Going Where the Money Is: Why Your Nonprofit Should Be Increasing Corporate PartnershipsFeb 12, 2018
Back when the federal Tax Cut and Job Act was being debated late last year, a lot of concerns were raised about how the massive tax reform would affect fundraising efforts for nonprofits.
The main concern was over the change that essentially led to the doubling of the standard deduction on tax returns.
While an increase in the standard deduction benefits taxpayers, meaning they have more money to donate, the change is likely to reduce the number of individuals or couples who itemize, and that in turn may lead to a reduction in overall individual giving.
In fact, the nonpartisan Tax Policy center released an estimate that said it estimated that charitable giving will decline between $12.3 billion and $19.7 billion. (To put that number into perspective, individual donors were responsible for $281.86 billion in nonprofit giving in 2016, according to GivingUSA.org.)
But the biggest headline from tax reform was the lowering of the corporate tax rate from 35% to 21%, and that means nonprofits should be redoubling their efforts to secure corporate donations.
Corporations, aware that many people viewed the tax reform law as a bonanza for them, have been anxious to show they are planning to share their newfound wealth.
On the heels of the law passing, several big companies (Boeing, Walmart, AT&T, many banks) almost tripped over each other rushing to announce a slew of benefits: one-time $1,000 bonuses, increases in employee pay, investment in capital projects.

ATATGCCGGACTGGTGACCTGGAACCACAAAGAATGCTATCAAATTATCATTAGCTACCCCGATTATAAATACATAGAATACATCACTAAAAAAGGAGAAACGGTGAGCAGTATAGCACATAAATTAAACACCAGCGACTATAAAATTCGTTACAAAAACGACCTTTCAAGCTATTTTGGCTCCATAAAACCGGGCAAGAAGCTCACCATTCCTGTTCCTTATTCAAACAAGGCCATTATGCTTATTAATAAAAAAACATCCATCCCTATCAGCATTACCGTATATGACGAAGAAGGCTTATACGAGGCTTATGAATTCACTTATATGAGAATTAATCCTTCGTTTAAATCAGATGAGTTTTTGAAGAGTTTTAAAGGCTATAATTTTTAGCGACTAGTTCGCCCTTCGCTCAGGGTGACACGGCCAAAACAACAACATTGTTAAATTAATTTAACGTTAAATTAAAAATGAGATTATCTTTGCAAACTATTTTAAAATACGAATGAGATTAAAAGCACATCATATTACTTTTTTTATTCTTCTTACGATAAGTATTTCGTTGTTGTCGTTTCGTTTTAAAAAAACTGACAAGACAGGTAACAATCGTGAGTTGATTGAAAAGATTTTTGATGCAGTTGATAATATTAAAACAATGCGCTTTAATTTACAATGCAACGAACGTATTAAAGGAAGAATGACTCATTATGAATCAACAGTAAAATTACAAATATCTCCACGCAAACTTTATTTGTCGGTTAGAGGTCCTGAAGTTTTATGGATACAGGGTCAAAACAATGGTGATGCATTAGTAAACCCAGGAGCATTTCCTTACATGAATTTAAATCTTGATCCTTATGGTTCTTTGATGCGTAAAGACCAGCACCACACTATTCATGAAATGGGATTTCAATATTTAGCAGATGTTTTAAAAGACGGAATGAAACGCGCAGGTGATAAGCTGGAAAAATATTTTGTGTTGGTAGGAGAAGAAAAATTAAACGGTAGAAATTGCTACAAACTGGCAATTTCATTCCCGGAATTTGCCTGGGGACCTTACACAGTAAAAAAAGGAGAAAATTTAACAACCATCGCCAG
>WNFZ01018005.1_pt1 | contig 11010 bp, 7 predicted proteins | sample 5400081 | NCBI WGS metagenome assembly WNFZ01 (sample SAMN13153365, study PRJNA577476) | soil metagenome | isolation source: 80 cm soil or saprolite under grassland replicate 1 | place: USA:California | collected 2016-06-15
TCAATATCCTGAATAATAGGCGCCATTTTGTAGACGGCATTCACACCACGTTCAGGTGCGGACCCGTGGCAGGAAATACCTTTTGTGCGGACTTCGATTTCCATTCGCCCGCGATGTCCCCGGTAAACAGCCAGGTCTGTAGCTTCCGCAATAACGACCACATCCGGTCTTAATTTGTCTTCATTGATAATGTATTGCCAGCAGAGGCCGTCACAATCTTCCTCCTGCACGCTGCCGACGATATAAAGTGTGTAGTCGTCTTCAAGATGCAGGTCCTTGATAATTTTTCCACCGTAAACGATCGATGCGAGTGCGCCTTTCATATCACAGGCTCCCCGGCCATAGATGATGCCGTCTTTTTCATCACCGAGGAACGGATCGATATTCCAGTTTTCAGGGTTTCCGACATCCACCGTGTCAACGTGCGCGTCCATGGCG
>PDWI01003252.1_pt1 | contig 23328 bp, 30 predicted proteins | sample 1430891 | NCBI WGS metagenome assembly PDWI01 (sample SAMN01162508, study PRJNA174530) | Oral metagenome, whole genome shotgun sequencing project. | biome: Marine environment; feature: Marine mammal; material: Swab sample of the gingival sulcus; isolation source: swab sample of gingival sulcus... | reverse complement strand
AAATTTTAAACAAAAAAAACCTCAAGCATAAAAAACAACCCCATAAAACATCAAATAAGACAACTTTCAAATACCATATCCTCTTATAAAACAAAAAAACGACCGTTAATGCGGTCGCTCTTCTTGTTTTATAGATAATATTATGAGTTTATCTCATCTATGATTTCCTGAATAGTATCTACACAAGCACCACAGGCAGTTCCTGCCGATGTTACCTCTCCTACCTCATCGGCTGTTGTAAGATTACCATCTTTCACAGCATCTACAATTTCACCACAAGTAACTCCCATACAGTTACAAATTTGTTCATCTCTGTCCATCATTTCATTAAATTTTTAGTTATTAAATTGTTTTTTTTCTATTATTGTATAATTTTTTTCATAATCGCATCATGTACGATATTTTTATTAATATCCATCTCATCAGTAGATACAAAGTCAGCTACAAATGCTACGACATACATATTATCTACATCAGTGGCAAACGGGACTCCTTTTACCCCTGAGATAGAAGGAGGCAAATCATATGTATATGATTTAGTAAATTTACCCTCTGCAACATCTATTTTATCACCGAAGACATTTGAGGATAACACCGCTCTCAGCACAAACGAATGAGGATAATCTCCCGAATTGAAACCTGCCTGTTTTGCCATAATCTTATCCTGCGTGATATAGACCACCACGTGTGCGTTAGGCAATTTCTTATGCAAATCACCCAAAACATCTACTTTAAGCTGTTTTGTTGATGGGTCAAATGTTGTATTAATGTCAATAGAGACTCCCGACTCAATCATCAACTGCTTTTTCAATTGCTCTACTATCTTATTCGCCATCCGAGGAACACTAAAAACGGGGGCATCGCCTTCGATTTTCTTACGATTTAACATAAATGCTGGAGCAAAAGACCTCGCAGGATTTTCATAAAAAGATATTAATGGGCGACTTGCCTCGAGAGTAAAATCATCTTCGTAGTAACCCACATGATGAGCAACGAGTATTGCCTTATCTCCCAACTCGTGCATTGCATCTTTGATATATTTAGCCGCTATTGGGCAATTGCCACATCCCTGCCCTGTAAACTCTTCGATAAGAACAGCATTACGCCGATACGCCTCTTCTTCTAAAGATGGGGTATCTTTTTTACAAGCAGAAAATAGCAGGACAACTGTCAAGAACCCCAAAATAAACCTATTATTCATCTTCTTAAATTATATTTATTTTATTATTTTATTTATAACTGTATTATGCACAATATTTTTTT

But those who were against the tax reform law quickly pointed out that for every major announcement of a bonus or pay hike, there were several other companies who planned on using the additional funds to buy back stocks or increase investor dividends.
That means there’s a greater PR incentive for corporations to find nonprofits with whom to share their newfound wealth.
Dick Bove, a banking analyst at Vertical Group, told CNBC that he anticipated banks to become bigger donors and not just out of generosity. “They are going to increase philanthropic activity because it's one of the ways they stimulate business," he said.
So now is an opportune time for your nonprofit to augment your outreach to corporate partners. Cultivating a corporate relationship takes time and effort, but the rewards can be tremendous. Careful, strategic planning can land you a new deep-pocket partner or grow an existing one-time sponsorship into a multi-year relationship that nets your nonprofit thousands of dollars.
My Nonprofit Sponsorship Guide will give you the do’s and don’ts of pursuing a corporate partner, drawing from my years of experience as a corporate Community Relations Manager who awarded major grants and sponsorships to nonprofits.
My guide shares insights to help you win the support of big business at a time when big business wants to look good in the eyes of the general public.